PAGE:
Yet another possibility is that the Kuiper Belt serves as an observation post for a benevolent species, maybe even a form of humans. Perhaps they wished to seed human life on Earth and see how they would evolve in some form of scenario they concocted, and are watching from afar to analyze how we develop. As part of the experiment, they use all of their technological prowess to deafen our sensory abilities, at least for some time. If we happen to pass some sort of benchmark, such as reaching Mars and establishing a colony, they may reveal themselves to us and allow us to join their interstellar community. If we never reach whatever benchmark they set before the experiment commenced however, perhaps they allow us to wither away for scientific purposes, only revealing themselves once we have been eradicated so as to document the ways in which our civilization failed.

This article may seem to be written in a manner akin to a free-write, and there is reason for that. There are an infinite amount of ways to combat the Fermi Paradox, as revealed by how merely thinking about the issue for a couple of hours I was able to come up with several plausible reasons for why we have yet to detect forms of alien life.

The truth is that, if there are aliens observing us, they are almost certainly capable of faster than light travel and therefore of technological feats that would appear to us to be equivalent to magic. Therefore, it is not out of the question to conclude that the Fermi Paradox is in itself severely flawed, because any race that has advanced sufficiently to the point where they have colonized the entire Milky Way would also necessarily have the means to inhibit any upstarts, like us humans on Earth.

The Fermi Paradox states that because so much time has passed, the Milky Way should have been colonized thousands of times over by intelligent species. My contention is that the paradox solves itself. If the Milky Way has indeed been colonized by a hyper intelligent, hyper advanced race, there is little reason for them to interfere with humans. Indeed, they have far more to gain by preventing us from detecting any evidence of their existence. By doing this they gain various scientific insights through the study of our species while eliminating the possibility of conflict between themselves and humanity were they to reveal themselves prematurely.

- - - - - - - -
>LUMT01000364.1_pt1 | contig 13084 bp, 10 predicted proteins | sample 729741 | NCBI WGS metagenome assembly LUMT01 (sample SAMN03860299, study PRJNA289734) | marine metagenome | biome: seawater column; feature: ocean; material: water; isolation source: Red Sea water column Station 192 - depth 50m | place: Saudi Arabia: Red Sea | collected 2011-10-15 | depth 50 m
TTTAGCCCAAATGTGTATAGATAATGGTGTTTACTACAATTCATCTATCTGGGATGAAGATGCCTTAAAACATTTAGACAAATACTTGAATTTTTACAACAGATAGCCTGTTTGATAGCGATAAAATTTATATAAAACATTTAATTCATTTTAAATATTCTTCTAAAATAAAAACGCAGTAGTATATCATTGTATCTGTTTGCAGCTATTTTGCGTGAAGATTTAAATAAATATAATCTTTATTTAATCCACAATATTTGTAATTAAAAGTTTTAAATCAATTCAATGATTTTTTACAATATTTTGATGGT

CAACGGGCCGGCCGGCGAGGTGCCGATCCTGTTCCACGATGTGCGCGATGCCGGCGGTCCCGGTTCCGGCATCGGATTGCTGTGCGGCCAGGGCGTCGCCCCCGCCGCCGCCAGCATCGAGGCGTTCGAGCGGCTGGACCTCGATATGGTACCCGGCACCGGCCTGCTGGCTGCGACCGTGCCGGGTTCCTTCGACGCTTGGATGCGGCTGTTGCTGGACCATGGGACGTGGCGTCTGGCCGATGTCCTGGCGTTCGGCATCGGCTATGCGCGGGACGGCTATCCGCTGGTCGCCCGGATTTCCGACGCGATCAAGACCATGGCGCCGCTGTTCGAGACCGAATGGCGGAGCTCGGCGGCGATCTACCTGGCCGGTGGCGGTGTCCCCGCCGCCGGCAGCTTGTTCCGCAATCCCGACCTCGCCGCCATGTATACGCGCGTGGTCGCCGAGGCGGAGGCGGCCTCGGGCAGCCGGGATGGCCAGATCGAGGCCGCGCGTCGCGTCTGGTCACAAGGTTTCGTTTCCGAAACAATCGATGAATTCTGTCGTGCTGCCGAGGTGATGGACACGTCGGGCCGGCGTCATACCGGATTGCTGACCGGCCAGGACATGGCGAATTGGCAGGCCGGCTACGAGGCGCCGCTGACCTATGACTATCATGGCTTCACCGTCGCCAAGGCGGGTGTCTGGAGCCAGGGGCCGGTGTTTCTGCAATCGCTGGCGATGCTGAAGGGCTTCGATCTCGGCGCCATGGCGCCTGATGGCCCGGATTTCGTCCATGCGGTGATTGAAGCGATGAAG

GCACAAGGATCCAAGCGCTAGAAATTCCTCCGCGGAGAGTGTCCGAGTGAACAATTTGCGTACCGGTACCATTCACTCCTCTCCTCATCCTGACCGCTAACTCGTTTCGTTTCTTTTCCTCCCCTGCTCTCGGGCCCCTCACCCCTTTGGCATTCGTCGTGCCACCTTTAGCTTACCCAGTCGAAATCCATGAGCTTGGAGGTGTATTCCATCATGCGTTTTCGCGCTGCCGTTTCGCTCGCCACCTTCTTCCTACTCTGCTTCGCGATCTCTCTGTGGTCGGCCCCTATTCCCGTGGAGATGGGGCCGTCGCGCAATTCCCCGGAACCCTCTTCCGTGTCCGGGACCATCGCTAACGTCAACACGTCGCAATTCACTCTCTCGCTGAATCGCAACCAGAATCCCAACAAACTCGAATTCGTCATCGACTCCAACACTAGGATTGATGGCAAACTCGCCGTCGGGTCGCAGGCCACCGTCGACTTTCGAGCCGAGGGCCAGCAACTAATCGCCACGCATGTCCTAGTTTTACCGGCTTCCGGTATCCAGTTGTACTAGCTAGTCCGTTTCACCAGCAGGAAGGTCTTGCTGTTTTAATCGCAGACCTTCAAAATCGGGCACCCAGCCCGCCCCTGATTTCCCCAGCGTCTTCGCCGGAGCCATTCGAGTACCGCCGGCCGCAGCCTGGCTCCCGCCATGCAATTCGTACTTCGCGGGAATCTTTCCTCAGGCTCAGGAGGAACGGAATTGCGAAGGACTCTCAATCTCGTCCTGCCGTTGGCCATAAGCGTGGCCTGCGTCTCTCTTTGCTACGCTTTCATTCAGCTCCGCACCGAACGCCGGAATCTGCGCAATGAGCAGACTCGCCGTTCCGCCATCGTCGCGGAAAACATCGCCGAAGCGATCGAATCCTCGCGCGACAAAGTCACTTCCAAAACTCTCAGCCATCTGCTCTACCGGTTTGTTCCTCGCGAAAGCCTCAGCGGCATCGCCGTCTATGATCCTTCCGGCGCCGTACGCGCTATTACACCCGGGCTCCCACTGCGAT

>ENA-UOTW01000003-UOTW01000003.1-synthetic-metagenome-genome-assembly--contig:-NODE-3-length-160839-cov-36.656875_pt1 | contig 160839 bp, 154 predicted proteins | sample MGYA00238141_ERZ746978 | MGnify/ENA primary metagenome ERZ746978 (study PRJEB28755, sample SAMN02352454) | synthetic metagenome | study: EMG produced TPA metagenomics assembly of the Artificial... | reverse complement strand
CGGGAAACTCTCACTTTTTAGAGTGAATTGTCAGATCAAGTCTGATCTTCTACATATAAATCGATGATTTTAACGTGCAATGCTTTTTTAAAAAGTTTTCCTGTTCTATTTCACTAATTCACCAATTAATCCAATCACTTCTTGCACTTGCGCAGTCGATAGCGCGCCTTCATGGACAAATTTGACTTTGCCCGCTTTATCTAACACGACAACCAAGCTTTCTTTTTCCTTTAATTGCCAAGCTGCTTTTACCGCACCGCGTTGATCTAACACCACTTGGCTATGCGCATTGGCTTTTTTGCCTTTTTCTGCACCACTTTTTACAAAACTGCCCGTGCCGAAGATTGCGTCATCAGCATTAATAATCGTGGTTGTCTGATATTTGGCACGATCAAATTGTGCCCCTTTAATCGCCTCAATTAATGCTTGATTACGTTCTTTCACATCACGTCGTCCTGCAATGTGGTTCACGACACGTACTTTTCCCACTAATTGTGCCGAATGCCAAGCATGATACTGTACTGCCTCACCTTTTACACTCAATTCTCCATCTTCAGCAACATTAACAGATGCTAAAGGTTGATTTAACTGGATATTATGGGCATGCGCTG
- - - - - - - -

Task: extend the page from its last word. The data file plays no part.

If you ask why they have not destroyed us a la Independence Day, there is an answer. It is reasonable to assume that any galaxy spanning civilization has progressed beyond the need to pillage worlds solely for resources. Indeed, if we equate progress to civility, it is likely that killing anything sentient is seen as highly unlawful within their society. If they indeed control the entire Milky Way, there is no need for them to be a militarized people. Far more likely, they have developed into a civilization based on science, technology, and some form of political bureaucracy meant to hold it all together.

For such a civilization, observing our development as a species without provoking us in any way was likely deemed the best course of action. If you think about it, they played the odds well. Chances are we never make it out of the solar system, in which case they gain valuable scientific insights in terms of how we arose, thrived, and failed. If we do manage to leave Earth and colonize the solar system, then in all likelihood we have advanced as a people beyond our petty differences and are ready to join the interstellar community.

To close, there are far too many reasons for why intelligent civilizations may have prevented us from making contact, thus, the Fermi Paradox is not so much a paradox as it is a method to spark a discussion for why the likely existing interstellar community has prevented us from perceiving their existence, and how we as a people can convince them that it is finally time to break their radio silence.

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About The Author

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Nicholas Garcia (M.A.) is a PhD Candidate at the University of California, Davis. He is also a Co-Founder of the Bulosan Center for Filipino Studies. Previously, he contributed to and the Davis Humanities Institute.